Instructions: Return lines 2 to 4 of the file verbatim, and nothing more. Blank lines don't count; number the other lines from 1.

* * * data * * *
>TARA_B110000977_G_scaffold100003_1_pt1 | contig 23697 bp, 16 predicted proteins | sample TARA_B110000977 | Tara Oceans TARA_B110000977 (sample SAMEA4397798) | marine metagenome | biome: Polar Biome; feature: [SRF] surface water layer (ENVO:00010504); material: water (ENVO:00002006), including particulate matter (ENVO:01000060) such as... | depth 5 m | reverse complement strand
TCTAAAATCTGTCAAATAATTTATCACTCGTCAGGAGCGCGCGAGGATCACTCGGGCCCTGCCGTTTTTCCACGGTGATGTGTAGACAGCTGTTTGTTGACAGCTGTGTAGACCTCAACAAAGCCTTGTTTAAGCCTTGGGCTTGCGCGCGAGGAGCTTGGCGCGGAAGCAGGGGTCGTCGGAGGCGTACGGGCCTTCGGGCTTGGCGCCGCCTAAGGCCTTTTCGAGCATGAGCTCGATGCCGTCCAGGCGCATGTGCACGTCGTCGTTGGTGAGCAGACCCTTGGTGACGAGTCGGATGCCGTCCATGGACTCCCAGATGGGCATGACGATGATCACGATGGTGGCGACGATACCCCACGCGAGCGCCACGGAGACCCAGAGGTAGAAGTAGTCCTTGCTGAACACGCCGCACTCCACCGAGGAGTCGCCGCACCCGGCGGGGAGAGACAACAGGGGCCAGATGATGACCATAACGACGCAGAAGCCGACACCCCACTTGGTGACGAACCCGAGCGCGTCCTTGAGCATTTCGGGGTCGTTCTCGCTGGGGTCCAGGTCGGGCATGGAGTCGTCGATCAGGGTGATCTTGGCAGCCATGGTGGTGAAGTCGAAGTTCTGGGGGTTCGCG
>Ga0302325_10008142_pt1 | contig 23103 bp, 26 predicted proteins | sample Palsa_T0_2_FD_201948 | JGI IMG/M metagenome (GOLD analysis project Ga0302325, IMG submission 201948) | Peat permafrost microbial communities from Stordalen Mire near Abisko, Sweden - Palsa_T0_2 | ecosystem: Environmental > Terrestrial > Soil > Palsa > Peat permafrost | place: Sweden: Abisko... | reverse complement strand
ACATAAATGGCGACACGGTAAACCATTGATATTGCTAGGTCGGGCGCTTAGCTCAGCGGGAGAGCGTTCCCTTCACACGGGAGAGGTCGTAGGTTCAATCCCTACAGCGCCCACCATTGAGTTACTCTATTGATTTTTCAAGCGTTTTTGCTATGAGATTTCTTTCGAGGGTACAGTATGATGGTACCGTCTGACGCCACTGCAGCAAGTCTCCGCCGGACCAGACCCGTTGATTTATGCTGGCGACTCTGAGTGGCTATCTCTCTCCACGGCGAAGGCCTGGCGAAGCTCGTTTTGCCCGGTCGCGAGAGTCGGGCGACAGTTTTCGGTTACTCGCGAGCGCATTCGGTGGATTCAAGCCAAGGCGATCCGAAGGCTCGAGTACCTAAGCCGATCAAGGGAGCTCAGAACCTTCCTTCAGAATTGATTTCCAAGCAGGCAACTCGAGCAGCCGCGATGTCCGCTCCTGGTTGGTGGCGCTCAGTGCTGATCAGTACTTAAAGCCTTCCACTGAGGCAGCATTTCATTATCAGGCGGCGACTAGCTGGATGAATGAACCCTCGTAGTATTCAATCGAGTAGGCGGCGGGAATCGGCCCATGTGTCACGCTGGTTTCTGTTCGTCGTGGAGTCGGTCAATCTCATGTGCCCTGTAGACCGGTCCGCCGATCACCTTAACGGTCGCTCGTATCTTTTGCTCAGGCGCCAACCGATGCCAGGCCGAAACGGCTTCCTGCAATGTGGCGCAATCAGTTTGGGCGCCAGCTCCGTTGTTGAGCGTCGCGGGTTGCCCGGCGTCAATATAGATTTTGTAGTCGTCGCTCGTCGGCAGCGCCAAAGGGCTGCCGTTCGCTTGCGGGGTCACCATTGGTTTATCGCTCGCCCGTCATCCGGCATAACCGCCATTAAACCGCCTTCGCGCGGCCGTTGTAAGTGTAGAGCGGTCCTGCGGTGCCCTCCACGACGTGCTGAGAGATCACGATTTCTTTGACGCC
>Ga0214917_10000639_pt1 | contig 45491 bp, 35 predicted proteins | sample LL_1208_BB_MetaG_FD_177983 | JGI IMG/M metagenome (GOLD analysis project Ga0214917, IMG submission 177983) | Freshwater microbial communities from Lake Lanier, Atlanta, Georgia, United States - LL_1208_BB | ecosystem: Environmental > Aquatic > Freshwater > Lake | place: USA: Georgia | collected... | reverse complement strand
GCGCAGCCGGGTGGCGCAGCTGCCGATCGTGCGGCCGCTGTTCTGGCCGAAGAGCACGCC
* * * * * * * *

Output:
TCTAAAATCTGTCAAATAATTTATCACTCGTCAGGAGCGCGCGAGGATCACTCGGGCCCTGCCGTTTTTCCACGGTGATGTGTAGACAGCTGTTTGTTGACAGCTGTGTAGACCTCAACAAAGCCTTGTTTAAGCCTTGGGCTTGCGCGCGAGGAGCTTGGCGCGGAAGCAGGGGTCGTCGGAGGCGTACGGGCCTTCGGGCTTGGCGCCGCCTAAGGCCTTTTCGAGCATGAGCTCGATGCCGTCCAGGCGCATGTGCACGTCGTCGTTGGTGAGCAGACCCTTGGTGACGAGTCGGATGCCGTCCATGGACTCCCAGATGGGCATGACGATGATCACGATGGTGGCGACGATACCCCACGCGAGCGCCACGGAGACCCAGAGGTAGAAGTAGTCCTTGCTGAACACGCCGCACTCCACCGAGGAGTCGCCGCACCCGGCGGGGAGAGACAACAGGGGCCAGATGATGACCATAACGACGCAGAAGCCGACACCCCACTTGGTGACGAACCCGAGCGCGTCCTTGAGCATTTCGGGGTCGTTCTCGCTGGGGTCCAGGTCGGGCATGGAGTCGTCGATCAGGGTGATCTTGGCAGCCATGGTGGTGAAGTCGAAGTTCTGGGGGTTCGCG
>Ga0302325_10008142_pt1 | contig 23103 bp, 26 predicted proteins | sample Palsa_T0_2_FD_201948 | JGI IMG/M metagenome (GOLD analysis project Ga0302325, IMG submission 201948) | Peat permafrost microbial communities from Stordalen Mire near Abisko, Sweden - Palsa_T0_2 | ecosystem: Environmental > Terrestrial > Soil > Palsa > Peat permafrost | place: Sweden: Abisko... | reverse complement strand
ACATAAATGGCGACACGGTAAACCATTGATATTGCTAGGTCGGGCGCTTAGCTCAGCGGGAGAGCGTTCCCTTCACACGGGAGAGGTCGTAGGTTCAATCCCTACAGCGCCCACCATTGAGTTACTCTATTGATTTTTCAAGCGTTTTTGCTATGAGATTTCTTTCGAGGGTACAGTATGATGGTACCGTCTGACGCCACTGCAGCAAGTCTCCGCCGGACCAGACCCGTTGATTTATGCTGGCGACTCTGAGTGGCTATCTCTCTCCACGGCGAAGGCCTGGCGAAGCTCGTTTTGCCCGGTCGCGAGAGTCGGGCGACAGTTTTCGGTTACTCGCGAGCGCATTCGGTGGATTCAAGCCAAGGCGATCCGAAGGCTCGAGTACCTAAGCCGATCAAGGGAGCTCAGAACCTTCCTTCAGAATTGATTTCCAAGCAGGCAACTCGAGCAGCCGCGATGTCCGCTCCTGGTTGGTGGCGCTCAGTGCTGATCAGTACTTAAAGCCTTCCACTGAGGCAGCATTTCATTATCAGGCGGCGACTAGCTGGATGAATGAACCCTCGTAGTATTCAATCGAGTAGGCGGCGGGAATCGGCCCATGTGTCACGCTGGTTTCTGTTCGTCGTGGAGTCGGTCAATCTCATGTGCCCTGTAGACCGGTCCGCCGATCACCTTAACGGTCGCTCGTATCTTTTGCTCAGGCGCCAACCGATGCCAGGCCGAAACGGCTTCCTGCAATGTGGCGCAATCAGTTTGGGCGCCAGCTCCGTTGTTGAGCGTCGCGGGTTGCCCGGCGTCAATATAGATTTTGTAGTCGTCGCTCGTCGGCAGCGCCAAAGGGCTGCCGTTCGCTTGCGGGGTCACCATTGGTTTATCGCTCGCCCGTCATCCGGCATAACCGCCATTAAACCGCCTTCGCGCGGCCGTTGTAAGTGTAGAGCGGTCCTGCGGTGCCCTCCACGACGTGCTGAGAGATCACGATTTCTTTGACGCC